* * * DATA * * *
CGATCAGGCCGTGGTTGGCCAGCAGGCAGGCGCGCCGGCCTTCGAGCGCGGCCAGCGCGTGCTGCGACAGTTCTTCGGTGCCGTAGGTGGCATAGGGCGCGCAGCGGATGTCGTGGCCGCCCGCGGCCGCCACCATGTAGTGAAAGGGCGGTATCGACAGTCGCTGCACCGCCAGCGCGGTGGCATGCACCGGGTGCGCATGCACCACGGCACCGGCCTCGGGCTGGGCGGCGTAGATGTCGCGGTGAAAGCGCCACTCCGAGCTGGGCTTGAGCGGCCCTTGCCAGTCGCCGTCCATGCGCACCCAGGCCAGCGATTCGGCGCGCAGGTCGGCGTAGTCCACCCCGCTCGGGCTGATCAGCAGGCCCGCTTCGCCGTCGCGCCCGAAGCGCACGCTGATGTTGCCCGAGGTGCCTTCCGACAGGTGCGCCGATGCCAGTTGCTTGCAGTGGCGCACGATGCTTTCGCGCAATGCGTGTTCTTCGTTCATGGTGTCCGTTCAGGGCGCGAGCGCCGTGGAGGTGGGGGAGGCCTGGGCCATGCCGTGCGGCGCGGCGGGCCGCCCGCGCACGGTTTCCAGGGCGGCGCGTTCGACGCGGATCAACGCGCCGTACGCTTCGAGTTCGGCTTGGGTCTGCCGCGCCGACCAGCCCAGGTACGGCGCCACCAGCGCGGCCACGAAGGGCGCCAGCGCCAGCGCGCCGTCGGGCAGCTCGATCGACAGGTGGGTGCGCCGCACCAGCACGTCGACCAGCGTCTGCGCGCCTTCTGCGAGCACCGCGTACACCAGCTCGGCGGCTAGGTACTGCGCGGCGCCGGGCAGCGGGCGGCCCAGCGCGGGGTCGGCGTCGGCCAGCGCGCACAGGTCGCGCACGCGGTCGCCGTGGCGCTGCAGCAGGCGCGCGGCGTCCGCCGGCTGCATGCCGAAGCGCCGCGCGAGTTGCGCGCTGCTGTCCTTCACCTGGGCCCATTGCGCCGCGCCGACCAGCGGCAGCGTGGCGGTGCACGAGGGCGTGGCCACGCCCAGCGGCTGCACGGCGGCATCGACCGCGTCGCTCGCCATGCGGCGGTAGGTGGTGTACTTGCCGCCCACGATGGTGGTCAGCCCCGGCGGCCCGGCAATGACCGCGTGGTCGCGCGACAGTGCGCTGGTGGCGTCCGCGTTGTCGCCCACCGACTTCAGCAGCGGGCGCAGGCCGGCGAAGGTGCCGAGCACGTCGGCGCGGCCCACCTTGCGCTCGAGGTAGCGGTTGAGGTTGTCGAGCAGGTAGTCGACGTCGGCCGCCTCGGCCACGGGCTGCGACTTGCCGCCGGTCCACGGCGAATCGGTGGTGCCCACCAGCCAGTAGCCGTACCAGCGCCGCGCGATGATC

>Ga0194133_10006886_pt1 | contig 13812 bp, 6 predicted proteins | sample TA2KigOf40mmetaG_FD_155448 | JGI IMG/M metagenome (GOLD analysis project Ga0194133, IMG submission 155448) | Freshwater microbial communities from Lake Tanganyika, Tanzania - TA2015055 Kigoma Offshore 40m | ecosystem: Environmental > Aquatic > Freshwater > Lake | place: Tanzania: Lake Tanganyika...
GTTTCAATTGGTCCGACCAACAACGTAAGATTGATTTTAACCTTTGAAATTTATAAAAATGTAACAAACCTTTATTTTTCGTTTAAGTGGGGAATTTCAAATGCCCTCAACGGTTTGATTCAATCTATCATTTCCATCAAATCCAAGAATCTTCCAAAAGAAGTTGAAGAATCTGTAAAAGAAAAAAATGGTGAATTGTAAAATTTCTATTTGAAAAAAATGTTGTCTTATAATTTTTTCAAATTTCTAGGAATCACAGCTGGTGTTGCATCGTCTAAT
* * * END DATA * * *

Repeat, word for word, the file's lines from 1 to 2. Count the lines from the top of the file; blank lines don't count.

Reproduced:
CGATCAGGCCGTGGTTGGCCAGCAGGCAGGCGCGCCGGCCTTCGAGCGCGGCCAGCGCGTGCTGCGACAGTTCTTCGGTGCCGTAGGTGGCATAGGGCGCGCAGCGGATGTCGTGGCCGCCCGCGGCCGCCACCATGTAGTGAAAGGGCGGTATCGACAGTCGCTGCACCGCCAGCGCGGTGGCATGCACCGGGTGCGCATGCACCACGGCACCGGCCTCGGGCTGGGCGGCGTAGATGTCGCGGTGAAAGCGCCACTCCGAGCTGGGCTTGAGCGGCCCTTGCCAGTCGCCGTCCATGCGCACCCAGGCCAGCGATTCGGCGCGCAGGTCGGCGTAGTCCACCCCGCTCGGGCTGATCAGCAGGCCCGCTTCGCCGTCGCGCCCGAAGCGCACGCTGATGTTGCCCGAGGTGCCTTCCGACAGGTGCGCCGATGCCAGTTGCTTGCAGTGGCGCACGATGCTTTCGCGCAATGCGTGTTCTTCGTTCATGGTGTCCGTTCAGGGCGCGAGCGCCGTGGAGGTGGGGGAGGCCTGGGCCATGCCGTGCGGCGCGGCGGGCCGCCCGCGCACGGTTTCCAGGGCGGCGCGTTCGACGCGGATCAACGCGCCGTACGCTTCGAGTTCGGCTTGGGTCTGCCGCGCCGACCAGCCCAGGTACGGCGCCACCAGCGCGGCCACGAAGGGCGCCAGCGCCAGCGCGCCGTCGGGCAGCTCGATCGACAGGTGGGTGCGCCGCACCAGCACGTCGACCAGCGTCTGCGCGCCTTCTGCGAGCACCGCGTACACCAGCTCGGCGGCTAGGTACTGCGCGGCGCCGGGCAGCGGGCGGCCCAGCGCGGGGTCGGCGTCGGCCAGCGCGCACAGGTCGCGCACGCGGTCGCCGTGGCGCTGCAGCAGGCGCGCGGCGTCCGCCGGCTGCATGCCGAAGCGCCGCGCGAGTTGCGCGCTGCTGTCCTTCACCTGGGCCCATTGCGCCGCGCCGACCAGCGGCAGCGTGGCGGTGCACGAGGGCGTGGCCACGCCCAGCGGCTGCACGGCGGCATCGACCGCGTCGCTCGCCATGCGGCGGTAGGTGGTGTACTTGCCGCCCACGATGGTGGTCAGCCCCGGCGGCCCGGCAATGACCGCGTGGTCGCGCGACAGTGCGCTGGTGGCGTCCGCGTTGTCGCCCACCGACTTCAGCAGCGGGCGCAGGCCGGCGAAGGTGCCGAGCACGTCGGCGCGGCCCACCTTGCGCTCGAGGTAGCGGTTGAGGTTGTCGAGCAGGTAGTCGACGTCGGCCGCCTCGGCCACGGGCTGCGACTTGCCGCCGGTCCACGGCGAATCGGTGGTGCCCACCAGCCAGTAGCCGTACCAGCGCCGCGCGATGATC

>Ga0194133_10006886_pt1 | contig 13812 bp, 6 predicted proteins | sample TA2KigOf40mmetaG_FD_155448 | JGI IMG/M metagenome (GOLD analysis project Ga0194133, IMG submission 155448) | Freshwater microbial communities from Lake Tanganyika, Tanzania - TA2015055 Kigoma Offshore 40m | ecosystem: Environmental > Aquatic > Freshwater > Lake | place: Tanzania: Lake Tanganyika...